Q2: Where and how do I send the signed Consent Form?
A2: You have several options to choose from.
Please remember that GW must receive the completed and signed Consent Form by no later than September 22, 2010.
Q3: Why do I need to send a signed Consent Form and provide my Social Security Number?
A3: The IRS requires that you provide written consent, including your Social Security Number (SSN), in order for GW to be able to file a refund on your behalf. For security purposes the SSN is not asked for on the website. GW did have your SSN while you served as a medical resident, but, in order to ensure proper payment and to provide accurate information to the IRS, the University must ask you for your SSN again.
Q4: GW previously asked me to sign a Consent Form back in 1999 and I signed one. Must I complete, sign and return the most recent version of the Consent Form? Wouldn't my previous consent be valid?
A4: Yes, your previous consent would still be valid, and if you do not timely return a new Consent Form, GW will process your claim for the tax years covered under your prior consent. However you should still complete, sign, and return the new Consent Form. The previous consent form may not have covered all years for which you may be eligible for a refund. You also can update your most recent address and add banking information for direct deposit. Further, you have the option of revoking your prior consent, and the most recent version of the consent form allows you to revoke your consent.
Q5: I've sent in my Consent Form (either by mail, fax, or email). How do I know it was received by GW or check the status of my refund claim?
A5: After you create your account and print your Consent Form you will receive a confirmation number (this is different from your GWID number listed at the top of the letter you received). Enter your confirmation number on the status check link below. Once GW receives your Consent Form we will update the status.
Q6: What are GW's next steps once consent forms are received?
A6: GW will complete and submit its filing with the IRS in one claim. Therefore all claims received by GW by September 22, 2010 will be processed in a single filing at the same time. It is uncertain how quickly the IRS will process and issue refunds.
If the IRS approves the FICA refund claims, it will send an aggregate refund to GW, and then GW will issue you the amount attributable to the FICA taxes that were withheld from your wages as a resident for the applicable tax period(s) plus interest. The refund of the FICA and interest (if the IRS awards interest, which we believe it will do) will be distributed in two separate disbursements.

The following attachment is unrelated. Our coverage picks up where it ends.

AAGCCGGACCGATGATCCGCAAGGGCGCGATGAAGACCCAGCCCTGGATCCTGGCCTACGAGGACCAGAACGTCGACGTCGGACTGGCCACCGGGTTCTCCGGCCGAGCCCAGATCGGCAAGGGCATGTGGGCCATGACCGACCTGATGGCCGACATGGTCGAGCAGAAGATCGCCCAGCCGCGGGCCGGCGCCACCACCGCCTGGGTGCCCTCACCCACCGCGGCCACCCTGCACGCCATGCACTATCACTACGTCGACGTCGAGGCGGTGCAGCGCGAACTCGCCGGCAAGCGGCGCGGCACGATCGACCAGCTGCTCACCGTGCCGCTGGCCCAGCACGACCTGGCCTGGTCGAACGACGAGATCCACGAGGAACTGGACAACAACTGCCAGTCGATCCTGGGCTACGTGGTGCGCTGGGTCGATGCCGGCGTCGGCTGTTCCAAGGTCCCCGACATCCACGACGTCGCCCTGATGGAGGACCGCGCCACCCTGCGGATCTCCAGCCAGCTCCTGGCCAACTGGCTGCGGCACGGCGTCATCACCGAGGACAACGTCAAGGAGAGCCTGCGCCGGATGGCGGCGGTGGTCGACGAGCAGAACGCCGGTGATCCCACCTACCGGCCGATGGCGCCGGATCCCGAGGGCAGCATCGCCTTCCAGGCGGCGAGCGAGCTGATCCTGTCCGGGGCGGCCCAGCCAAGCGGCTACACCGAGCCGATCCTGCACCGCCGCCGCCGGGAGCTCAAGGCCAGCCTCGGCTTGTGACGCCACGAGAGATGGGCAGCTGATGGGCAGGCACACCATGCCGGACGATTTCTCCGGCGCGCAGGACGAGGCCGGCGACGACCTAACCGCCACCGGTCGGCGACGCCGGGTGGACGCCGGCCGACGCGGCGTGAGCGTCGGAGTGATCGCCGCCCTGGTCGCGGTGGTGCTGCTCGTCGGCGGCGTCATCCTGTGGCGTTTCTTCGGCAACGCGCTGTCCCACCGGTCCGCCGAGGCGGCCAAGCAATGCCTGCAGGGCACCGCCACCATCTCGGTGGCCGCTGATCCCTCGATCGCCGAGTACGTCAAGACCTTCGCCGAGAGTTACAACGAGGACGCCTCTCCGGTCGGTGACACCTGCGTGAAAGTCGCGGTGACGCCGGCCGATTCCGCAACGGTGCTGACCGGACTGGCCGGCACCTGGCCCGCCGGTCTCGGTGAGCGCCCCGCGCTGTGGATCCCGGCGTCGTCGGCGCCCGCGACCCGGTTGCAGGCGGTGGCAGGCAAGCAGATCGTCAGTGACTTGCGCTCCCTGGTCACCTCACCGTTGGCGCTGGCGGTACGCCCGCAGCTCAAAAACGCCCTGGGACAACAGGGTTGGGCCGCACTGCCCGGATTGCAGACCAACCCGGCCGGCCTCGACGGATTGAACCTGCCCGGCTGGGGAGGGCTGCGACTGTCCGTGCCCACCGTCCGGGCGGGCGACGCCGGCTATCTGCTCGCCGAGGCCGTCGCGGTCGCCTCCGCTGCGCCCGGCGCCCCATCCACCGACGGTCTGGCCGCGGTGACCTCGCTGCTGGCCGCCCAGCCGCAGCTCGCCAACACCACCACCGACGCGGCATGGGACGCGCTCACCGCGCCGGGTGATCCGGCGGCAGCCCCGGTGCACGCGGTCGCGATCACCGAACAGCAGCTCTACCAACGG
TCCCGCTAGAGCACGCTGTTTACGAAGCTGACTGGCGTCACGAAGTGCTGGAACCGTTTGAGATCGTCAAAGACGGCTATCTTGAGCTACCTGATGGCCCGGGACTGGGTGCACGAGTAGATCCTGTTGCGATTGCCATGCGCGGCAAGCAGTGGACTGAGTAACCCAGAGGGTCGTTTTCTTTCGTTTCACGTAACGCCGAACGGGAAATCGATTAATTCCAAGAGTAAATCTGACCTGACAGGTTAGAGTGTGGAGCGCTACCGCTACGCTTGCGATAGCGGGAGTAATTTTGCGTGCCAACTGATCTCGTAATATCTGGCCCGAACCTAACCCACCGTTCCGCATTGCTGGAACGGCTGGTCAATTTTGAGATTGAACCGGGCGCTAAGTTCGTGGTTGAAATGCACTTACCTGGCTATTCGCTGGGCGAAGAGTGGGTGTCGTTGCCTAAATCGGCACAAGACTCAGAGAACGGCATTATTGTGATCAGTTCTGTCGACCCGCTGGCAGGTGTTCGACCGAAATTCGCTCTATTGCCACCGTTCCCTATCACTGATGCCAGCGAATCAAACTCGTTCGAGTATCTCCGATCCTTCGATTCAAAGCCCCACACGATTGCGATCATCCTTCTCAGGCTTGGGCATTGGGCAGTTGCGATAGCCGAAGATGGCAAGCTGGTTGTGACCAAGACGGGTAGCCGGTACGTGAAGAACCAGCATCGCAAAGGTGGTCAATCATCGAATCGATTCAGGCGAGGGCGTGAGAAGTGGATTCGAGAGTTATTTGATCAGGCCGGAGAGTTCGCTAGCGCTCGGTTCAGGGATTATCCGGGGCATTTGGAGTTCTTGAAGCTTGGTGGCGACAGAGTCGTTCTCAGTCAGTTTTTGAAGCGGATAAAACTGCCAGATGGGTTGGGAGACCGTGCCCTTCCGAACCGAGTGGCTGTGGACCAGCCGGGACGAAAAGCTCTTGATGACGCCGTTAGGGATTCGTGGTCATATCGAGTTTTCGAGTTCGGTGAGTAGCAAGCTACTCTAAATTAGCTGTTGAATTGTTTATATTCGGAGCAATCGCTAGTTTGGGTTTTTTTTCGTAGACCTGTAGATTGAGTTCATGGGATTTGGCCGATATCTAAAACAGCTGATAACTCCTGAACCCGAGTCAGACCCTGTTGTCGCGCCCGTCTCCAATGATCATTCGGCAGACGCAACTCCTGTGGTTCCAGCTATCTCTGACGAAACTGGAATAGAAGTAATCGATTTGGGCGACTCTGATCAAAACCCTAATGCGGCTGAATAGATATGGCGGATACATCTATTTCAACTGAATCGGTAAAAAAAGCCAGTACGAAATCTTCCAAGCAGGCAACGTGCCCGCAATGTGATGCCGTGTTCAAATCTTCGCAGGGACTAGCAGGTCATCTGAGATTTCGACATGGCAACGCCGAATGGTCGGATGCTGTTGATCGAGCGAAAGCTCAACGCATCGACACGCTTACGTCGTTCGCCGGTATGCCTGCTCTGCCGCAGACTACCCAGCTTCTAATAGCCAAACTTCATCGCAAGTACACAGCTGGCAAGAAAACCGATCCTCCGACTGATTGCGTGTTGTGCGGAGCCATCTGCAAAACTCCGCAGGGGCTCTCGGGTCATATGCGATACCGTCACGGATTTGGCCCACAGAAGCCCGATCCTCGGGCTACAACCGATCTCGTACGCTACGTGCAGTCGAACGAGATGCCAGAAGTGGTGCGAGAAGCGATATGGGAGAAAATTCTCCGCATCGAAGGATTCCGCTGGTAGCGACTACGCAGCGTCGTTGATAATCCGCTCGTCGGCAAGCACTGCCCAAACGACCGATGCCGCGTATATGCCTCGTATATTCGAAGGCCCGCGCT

This website and FAQs will be periodically updated with any additional information necessary as the claim filing process progresses.
Q7: Why is calendar year 2002 not available for FICA refund?
A7: Refund claims for 2002 are not available as GW did not file a statutory claim covering this calendar year.
Q8: Do you recommend the direct deposit option to receive the FICA refund and interest?
A8: YES! We highly recommend that you authorize GW to direct deposit into your bank account. It is convenient, reliable, saves time, and safe. You do not have to worry about your check getting lost/delayed in the mail or some other mishap before you can get it to your bank.
Q9: Will the FICA refund and interest be considered taxable income to me?
A9: The refund of the FICA taxes will not result in additional taxes to you. If you are entitled to interest on the refund, you may receive a Form 1099-INT reflecting the amount of interest you receive. These interest amounts may be includible in gross income in the year in which they are received. Please consult your tax advisor for additional information.
Q10: Do I have to submit a refund claim through GW or may I do so directly with the IRS on my own behalf?
A10: That is up to you. However, the IRS has imposed time limits for filing refund claims, and in most cases, the deadline for claiming a refund for FICA paid in 2006 or earlier has already expired. You are encouraged to consult with a tax advisor to determine whether filing a claim on your own behalf is right for you.
Q11: I was a medical resident at GW after April 1, 2005. Am I eligible for a refund?
A11: The IRS has taken the position through regulation that FICA taxes must be withheld as of April 1, 2005 and are not eligible for refund. There have been several court challenges to those regulations, and the United States Supreme Court has agreed to hear one such challenge case in its next Term. We are closely monitoring that case.
Q12: Who may I contact if I have additional questions?
A12: You may email the GW Tax Department at firstname.lastname@example.org or call (703) 726-8371. Include your name, telephone number, GWID reference number, and years of residency in your message.